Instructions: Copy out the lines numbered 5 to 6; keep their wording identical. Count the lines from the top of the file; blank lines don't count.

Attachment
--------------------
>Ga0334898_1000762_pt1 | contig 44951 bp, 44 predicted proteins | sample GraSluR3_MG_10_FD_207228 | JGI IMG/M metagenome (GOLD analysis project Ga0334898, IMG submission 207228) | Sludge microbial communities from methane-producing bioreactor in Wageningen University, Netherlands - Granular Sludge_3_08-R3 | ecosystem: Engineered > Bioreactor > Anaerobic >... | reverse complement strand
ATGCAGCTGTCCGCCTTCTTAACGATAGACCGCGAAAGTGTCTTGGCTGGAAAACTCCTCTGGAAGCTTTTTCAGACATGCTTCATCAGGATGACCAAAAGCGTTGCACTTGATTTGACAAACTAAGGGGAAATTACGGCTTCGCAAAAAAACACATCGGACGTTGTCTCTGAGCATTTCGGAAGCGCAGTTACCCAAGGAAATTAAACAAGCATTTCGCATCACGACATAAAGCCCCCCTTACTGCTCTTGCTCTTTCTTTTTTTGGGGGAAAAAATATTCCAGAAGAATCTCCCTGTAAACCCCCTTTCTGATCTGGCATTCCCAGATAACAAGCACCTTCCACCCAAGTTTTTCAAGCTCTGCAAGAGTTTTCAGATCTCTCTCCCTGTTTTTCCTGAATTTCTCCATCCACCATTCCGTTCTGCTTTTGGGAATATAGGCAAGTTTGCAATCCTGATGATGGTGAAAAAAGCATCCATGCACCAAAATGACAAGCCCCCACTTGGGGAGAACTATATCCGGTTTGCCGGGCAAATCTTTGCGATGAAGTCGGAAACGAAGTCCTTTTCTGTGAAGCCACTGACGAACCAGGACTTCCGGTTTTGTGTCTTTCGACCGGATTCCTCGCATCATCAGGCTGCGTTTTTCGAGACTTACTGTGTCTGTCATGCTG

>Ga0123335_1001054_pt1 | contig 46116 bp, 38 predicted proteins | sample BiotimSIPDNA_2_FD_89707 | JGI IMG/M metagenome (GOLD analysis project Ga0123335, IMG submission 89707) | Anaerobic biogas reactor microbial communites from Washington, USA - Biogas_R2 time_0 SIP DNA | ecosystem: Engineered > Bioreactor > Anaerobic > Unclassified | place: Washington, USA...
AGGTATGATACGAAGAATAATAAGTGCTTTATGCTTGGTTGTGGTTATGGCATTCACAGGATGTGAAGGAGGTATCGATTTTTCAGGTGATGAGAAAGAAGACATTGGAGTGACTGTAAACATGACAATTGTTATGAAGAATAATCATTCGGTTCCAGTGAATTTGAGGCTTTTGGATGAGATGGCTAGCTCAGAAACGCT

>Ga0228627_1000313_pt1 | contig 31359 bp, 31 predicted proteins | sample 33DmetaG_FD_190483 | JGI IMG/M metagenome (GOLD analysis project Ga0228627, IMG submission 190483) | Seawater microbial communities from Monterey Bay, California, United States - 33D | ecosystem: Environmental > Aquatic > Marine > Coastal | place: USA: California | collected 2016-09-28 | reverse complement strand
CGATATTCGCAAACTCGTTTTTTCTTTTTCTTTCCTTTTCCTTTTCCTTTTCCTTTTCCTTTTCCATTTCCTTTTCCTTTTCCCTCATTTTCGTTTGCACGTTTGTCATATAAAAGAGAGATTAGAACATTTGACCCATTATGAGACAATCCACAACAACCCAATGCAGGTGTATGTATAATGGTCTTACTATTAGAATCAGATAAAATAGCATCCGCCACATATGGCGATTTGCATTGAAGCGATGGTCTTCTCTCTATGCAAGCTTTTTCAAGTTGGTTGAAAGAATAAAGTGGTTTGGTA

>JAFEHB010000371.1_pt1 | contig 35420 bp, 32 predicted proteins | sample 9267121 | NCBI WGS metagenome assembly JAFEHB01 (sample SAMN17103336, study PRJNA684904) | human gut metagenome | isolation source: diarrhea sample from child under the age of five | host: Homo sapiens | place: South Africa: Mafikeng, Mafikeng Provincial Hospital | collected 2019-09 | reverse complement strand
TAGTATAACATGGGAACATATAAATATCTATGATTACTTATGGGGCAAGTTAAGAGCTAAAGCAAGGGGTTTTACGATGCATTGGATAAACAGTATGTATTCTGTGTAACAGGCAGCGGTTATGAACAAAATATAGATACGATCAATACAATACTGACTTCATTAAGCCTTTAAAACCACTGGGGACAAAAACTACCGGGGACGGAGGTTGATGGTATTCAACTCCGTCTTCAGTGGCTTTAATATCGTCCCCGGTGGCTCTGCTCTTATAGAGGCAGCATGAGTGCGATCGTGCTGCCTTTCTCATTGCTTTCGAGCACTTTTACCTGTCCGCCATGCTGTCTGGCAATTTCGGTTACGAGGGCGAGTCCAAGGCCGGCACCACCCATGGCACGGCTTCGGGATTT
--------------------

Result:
>Ga0228627_1000313_pt1 | contig 31359 bp, 31 predicted proteins | sample 33DmetaG_FD_190483 | JGI IMG/M metagenome (GOLD analysis project Ga0228627, IMG submission 190483) | Seawater microbial communities from Monterey Bay, California, United States - 33D | ecosystem: Environmental > Aquatic > Marine > Coastal | place: USA: California | collected 2016-09-28 | reverse complement strand
CGATATTCGCAAACTCGTTTTTTCTTTTTCTTTCCTTTTCCTTTTCCTTTTCCTTTTCCTTTTCCATTTCCTTTTCCTTTTCCCTCATTTTCGTTTGCACGTTTGTCATATAAAAGAGAGATTAGAACATTTGACCCATTATGAGACAATCCACAACAACCCAATGCAGGTGTATGTATAATGGTCTTACTATTAGAATCAGATAAAATAGCATCCGCCACATATGGCGATTTGCATTGAAGCGATGGTCTTCTCTCTATGCAAGCTTTTTCAAGTTGGTTGAAAGAATAAAGTGGTTTGGTA